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Asking for help online: lesbian, gay, bisexual and trans youth, self-harm and articulating the 'failed' self

Research output: Contribution to journalJournal article

Published
<mark>Journal publication date</mark>11/2015
<mark>Journal</mark>Health
Issue number6
Volume19
Number of pages17
Pages (from-to)561-577
Publication statusPublished
Early online date19/11/14
Original languageEnglish

Abstract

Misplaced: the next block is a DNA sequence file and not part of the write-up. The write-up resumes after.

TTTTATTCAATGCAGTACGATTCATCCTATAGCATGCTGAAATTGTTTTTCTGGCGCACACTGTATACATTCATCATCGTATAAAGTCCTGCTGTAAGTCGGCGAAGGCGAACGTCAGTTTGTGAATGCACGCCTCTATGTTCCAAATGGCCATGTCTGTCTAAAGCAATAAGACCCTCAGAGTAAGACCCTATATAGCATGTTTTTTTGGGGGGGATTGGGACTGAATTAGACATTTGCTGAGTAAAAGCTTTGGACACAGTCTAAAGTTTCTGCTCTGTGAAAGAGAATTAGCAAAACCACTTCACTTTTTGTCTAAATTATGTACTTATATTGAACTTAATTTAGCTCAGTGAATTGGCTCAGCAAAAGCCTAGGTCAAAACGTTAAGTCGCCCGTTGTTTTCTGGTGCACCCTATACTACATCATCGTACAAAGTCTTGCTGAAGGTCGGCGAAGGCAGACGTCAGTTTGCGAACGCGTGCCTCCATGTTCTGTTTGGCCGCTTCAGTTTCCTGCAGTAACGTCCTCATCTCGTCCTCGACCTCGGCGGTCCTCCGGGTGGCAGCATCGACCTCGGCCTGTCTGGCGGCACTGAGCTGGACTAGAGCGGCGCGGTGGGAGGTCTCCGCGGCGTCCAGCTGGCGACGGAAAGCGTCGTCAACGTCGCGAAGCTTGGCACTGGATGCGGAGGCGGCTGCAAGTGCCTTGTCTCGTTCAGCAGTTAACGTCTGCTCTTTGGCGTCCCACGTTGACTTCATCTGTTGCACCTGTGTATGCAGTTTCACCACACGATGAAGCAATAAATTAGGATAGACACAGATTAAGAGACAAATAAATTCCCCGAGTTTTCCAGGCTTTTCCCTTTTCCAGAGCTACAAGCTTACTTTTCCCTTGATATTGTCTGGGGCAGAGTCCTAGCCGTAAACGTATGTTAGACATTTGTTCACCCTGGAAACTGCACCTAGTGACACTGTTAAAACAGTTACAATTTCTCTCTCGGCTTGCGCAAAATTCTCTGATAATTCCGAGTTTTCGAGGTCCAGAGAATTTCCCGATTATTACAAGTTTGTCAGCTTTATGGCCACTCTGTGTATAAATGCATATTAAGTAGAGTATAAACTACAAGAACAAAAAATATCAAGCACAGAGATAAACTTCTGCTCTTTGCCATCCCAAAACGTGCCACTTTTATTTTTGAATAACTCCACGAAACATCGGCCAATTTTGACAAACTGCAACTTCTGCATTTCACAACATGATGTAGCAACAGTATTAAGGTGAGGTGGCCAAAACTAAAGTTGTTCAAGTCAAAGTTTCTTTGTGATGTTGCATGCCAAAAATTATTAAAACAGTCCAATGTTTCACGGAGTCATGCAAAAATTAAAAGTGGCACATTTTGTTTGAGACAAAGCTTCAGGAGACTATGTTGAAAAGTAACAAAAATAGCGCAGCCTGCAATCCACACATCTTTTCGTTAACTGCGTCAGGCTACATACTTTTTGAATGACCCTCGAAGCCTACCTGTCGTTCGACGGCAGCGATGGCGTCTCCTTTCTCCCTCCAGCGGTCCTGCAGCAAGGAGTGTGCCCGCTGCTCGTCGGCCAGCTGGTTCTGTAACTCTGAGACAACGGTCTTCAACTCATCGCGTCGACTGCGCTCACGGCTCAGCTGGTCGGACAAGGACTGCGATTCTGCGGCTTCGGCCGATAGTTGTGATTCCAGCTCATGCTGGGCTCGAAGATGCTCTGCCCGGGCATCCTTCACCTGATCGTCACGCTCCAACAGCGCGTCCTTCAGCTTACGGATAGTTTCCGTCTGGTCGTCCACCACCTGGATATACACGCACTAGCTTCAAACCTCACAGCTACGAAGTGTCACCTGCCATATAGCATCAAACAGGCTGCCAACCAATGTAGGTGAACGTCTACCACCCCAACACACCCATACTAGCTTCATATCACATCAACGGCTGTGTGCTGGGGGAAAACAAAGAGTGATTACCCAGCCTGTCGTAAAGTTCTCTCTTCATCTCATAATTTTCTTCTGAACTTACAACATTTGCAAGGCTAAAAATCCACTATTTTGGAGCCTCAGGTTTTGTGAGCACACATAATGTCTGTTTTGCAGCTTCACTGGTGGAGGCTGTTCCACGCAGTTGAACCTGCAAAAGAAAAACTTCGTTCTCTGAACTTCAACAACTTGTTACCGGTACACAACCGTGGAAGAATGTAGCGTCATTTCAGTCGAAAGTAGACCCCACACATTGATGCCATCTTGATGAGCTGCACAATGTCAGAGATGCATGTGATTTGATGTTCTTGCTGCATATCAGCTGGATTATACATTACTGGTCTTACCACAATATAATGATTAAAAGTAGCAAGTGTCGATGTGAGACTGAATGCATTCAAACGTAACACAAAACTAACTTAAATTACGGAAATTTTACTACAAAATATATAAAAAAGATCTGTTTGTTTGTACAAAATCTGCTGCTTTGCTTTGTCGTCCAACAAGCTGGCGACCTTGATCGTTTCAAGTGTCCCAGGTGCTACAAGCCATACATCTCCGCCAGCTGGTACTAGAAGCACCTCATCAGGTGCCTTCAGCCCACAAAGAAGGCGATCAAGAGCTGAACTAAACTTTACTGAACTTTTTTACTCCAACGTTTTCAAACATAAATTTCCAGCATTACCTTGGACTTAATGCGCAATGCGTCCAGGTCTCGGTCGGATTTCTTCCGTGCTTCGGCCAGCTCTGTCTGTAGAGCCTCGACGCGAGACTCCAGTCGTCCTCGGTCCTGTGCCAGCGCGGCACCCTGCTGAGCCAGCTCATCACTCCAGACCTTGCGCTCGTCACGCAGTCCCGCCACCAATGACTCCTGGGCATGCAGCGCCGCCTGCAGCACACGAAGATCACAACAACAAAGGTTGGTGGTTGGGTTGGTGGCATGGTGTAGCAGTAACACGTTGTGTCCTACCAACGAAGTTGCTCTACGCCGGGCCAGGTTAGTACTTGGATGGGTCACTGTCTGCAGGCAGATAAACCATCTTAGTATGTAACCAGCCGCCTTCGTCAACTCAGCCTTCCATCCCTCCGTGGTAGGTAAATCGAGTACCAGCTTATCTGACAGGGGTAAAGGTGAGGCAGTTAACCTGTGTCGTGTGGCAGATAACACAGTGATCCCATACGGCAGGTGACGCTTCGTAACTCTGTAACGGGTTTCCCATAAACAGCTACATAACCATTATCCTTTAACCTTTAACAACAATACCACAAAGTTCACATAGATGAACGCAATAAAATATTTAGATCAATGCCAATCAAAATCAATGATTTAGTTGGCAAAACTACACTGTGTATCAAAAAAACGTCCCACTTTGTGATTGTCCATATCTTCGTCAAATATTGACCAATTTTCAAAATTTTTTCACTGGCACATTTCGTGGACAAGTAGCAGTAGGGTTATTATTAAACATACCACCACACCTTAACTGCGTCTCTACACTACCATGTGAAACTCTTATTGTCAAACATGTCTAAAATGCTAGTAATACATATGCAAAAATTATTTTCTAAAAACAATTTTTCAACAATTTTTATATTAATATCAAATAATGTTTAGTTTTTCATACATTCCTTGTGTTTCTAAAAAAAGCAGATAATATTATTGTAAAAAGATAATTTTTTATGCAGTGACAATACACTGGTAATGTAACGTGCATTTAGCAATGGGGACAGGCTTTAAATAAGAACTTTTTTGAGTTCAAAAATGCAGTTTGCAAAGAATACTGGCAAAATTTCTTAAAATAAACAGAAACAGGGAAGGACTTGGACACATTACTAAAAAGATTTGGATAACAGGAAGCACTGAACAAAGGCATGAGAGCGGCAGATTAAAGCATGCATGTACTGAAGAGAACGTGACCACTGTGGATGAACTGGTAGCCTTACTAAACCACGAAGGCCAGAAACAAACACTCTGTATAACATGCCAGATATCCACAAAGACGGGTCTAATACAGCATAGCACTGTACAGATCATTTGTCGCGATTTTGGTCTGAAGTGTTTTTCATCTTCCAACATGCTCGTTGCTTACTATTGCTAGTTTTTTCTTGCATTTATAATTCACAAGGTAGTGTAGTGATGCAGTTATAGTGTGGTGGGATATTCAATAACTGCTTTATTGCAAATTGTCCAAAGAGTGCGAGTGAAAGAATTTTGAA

International evidence suggests that young people are less likely to seek help for mental health problems in comparison with adults. This study focused on lesbian, gay, bisexual and trans young people who are a population group with an elevated risk of suicide and self-harm, and little is known about their help-seeking behaviour. Utilising qualitative virtual methods, lesbian, gay, bisexual and trans youth web-based discussions about seeking help for suicidal feelings and self-harming were investigated. Findings from a thematic analysis indicate that these young people wanted assistance but found it difficult to (1) ask for help, (2) articulate emotional distress and (3) ‘tell’ their selves as ‘failed’. This analysis suggests that key to understanding these problems are emotions such as shame which arise from negotiating norms connected to heterosexuality, adolescence and rationality. I argue that these norms act to regulate what emotions it is possible to feel, what emotions it is possible to articulate and what type of young lives that can be told. The future development of health and social care interventions which aim to reduce lesbian, gay, bisexual and trans youth suicide and self-harm need to work with a nuanced understanding of the emotional life of young people if they are to be effective.